Churg-Strauss syndrome is a medical condition that causes your blood vessels to become inflamed. It’s a form of vasculitis. The condition may also be called eosinophilic granulomatosis with polyangiitis, or EGPA.

Inflammation in your blood vessels makes them narrower and decreases the amount of blood that is able to flow through them. This means that the blood flow to your major organs and systems is also less than normal. A reduced blood flow to your organs may damage them. This organ damage is not always reversible and may be permanent.

What are the symptoms?

The symptoms of Churg-Strauss syndrome are determined by what organs or systems the condition effects. Some of these symptoms may include:

  • fever
  • extreme tiredness
  • shortness of breath, caused by inflammation of the lung air sacs or the blood vessels
  • chest pain, caused by inflammation of the lungs or heart
  • numbness in hands or feet
  • weakness
  • pain in the abdomen
  • blood in your stools
  • sinus pain or a runny nose
  • joint pain
  • muscle pain
  • skin rash
  • loss of weight
  • night sweats
  • stroke
  • kidney disease

You may have just some of these symptoms and not all of them. You also could have combinations of any of these symptoms.

What are the causes?

It’s not clear what causes Churg-Strauss syndrome. However, asthma seems to be a common denominator in people with the condition. There have been that have looked at whether or not one of the ingredients in a common medication for severe asthma, Montelukast, may cause or trigger it.

So far, there is not enough evidence to show that Montelukast causes Churg-Strauss. However, there is evidence indicating that Montelukast may trigger Churg-Strauss if It’s already a previously undetected condition.

It’s known that Churg-Strauss syndrome is not genetic and is not contagious. It’s also known that an autoimmune condition is involved in some way in the cause of this condition.

Life expectancy and prognosis

The prognosis is usually good if your condition is properly diagnosed and you’re treated with corticosteroids. of people that are treated with corticosteroids alone will go into remission and not need any additional treatment.

Relapses are possible, so continued checkups with a medical professional are important. This will ensure that you’ll be able to treat the relapse quickly. Many people will continue to need treatment of asthma even after remission.

If Churg-Strauss syndrome is caught and treated before any major organ damage has occurred, you can live a fairly normal life. If organ damage has occurred, your future prognosis will be determined by the severity of the damage, and how well it responds to treatment.

How is it diagnosed?

The symptoms of Churg-Strauss syndrome can look like a number of other illnesses and medical conditions. Therefore, you doctor may run various tests to rule out other diagnoses. Once other conditions have been ruled out, your doctor may perform additional diagnostic tests to confirm, as well as to discover, which systems are being affected.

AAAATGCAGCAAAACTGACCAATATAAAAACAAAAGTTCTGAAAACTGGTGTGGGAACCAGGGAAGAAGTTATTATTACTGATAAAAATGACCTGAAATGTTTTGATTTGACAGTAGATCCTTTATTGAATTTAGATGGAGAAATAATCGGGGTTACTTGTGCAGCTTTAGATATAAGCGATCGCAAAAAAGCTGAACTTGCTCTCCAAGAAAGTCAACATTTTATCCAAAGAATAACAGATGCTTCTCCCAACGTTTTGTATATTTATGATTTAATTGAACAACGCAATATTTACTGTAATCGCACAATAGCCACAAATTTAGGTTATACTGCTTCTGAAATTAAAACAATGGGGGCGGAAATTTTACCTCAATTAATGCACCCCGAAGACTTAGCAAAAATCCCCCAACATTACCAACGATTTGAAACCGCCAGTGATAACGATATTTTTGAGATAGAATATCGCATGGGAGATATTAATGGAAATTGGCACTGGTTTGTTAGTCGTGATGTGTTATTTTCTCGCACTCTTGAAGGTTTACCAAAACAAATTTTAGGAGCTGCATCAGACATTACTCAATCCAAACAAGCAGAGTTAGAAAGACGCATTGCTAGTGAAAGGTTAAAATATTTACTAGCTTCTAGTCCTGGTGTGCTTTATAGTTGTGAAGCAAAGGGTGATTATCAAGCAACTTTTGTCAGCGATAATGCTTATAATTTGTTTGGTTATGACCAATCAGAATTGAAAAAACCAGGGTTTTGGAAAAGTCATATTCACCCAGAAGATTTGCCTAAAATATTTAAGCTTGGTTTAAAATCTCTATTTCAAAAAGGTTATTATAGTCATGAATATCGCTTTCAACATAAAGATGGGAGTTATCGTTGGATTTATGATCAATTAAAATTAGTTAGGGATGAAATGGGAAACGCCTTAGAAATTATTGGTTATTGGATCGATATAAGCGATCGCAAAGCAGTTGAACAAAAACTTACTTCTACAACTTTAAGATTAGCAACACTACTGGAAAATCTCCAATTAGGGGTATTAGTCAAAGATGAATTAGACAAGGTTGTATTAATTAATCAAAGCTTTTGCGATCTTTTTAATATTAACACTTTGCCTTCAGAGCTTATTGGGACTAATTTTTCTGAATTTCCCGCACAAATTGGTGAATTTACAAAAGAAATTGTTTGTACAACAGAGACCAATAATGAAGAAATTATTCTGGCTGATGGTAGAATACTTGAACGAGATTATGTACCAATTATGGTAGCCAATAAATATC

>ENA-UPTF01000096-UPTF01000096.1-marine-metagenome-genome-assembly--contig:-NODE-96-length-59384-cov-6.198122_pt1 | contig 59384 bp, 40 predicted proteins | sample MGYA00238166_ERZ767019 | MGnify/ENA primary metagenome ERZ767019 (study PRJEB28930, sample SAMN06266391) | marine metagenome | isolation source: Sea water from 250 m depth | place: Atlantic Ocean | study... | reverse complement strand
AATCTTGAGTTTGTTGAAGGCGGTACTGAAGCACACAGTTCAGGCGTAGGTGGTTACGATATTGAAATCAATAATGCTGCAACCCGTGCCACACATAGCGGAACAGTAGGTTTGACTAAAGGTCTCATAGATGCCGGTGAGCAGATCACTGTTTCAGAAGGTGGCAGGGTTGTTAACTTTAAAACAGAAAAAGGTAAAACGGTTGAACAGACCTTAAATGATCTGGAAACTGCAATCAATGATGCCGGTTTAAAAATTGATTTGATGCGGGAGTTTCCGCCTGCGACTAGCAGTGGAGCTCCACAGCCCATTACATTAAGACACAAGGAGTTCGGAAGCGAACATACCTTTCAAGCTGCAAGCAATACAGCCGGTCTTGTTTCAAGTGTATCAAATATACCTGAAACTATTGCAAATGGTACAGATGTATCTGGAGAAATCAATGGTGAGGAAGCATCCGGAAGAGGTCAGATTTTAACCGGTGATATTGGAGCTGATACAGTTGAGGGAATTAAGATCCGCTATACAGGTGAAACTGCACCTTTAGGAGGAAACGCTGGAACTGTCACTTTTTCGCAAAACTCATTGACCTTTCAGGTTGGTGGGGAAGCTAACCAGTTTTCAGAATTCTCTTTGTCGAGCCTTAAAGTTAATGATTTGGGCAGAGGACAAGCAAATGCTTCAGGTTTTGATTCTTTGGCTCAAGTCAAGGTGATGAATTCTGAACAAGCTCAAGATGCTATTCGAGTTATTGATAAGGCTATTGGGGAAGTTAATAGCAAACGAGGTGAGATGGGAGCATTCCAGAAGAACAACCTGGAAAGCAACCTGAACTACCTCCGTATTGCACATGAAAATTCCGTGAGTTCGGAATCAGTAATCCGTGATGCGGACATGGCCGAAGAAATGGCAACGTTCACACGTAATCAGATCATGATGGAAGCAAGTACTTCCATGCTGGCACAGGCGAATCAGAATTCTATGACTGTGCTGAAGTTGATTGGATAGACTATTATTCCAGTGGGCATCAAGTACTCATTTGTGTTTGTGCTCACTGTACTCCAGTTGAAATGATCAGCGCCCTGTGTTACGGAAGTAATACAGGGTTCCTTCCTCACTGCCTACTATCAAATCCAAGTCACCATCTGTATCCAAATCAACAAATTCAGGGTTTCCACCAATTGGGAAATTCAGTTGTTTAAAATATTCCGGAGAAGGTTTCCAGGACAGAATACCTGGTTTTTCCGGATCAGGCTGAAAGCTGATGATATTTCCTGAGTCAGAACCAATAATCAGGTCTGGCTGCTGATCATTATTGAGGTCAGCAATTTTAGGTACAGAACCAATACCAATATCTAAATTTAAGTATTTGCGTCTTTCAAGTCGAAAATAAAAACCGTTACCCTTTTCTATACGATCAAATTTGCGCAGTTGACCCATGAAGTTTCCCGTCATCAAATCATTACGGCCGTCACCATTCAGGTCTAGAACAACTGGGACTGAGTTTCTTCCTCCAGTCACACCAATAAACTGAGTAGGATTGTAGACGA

Some diagnostic tests may include:

  • chest X-rays
  • CT scan
  • biopsy
  • blood tests

To receive a diagnosis of Churg-Strauss syndrome, you normally must have the following six criteria:

  • asthma
  • eosinophilia or a high number of white blood cells in your blood
  • damage to groups of nerves (either one or several, also called mononeuropathy or polyneuropathy)
  • lesions on your chest X-ray that move, also called nonfixed pulmonary infiltrates
  • sinus issues
  • extravascular eosinophilia or white blood cells outside the blood vessels

Treating and managing symptoms

The first line of treatment is to take corticosteroids, such as prednisone. These may initially be given in large doses, and will eventually reduce to a smaller dose.

If your case is more severe, or the corticosteroids do not provide remission of Churg-Strauss, then immunosuppressant drugs may be given in addition to the corticosteroids.

Examples of immunosuppressant drugs include:

  • methotrexate
  • cyclophosphamide
  • azathioprine

Most of the medications used in the treatment of Churg-Strauss syndrome have side effects that you should be aware of. Some of these side effects can be serious. However, there are things you can do to manage and reduce the effect of them. Some ongoing lifestyle and disease management steps you should take include:

  • start or maintain a healthy diet
  • stop smoking
  • schedule regular checkups with your doctor
  • start or maintain an exercise routine after checking with your doctor first
  • be sure to maintain enough calcium and vitamin D in your diet, as directed by your doctor, to keep your bones healthy

Complications and outlook

The main complication of Churg-Strauss syndrome is the damage it can do to your organs. This damage can lead to serious medical conditions like:

  • kidney disease or failure, this is not as common as other complications
  • damage to your peripheral nerves throughout your body
  • scars on your skin from rashes or sores that may occur
  • damage to your heart which causes various types of heart disease

It’s important to have your doctor thoroughly check you out if you think you may have symptoms that sound like Churg-Strauss syndrome. Your doctor will determine if that is what is causing your symptoms, or if you have another medical condition. Once diagnosed, your doctor will be able to give you an effective treatment plan.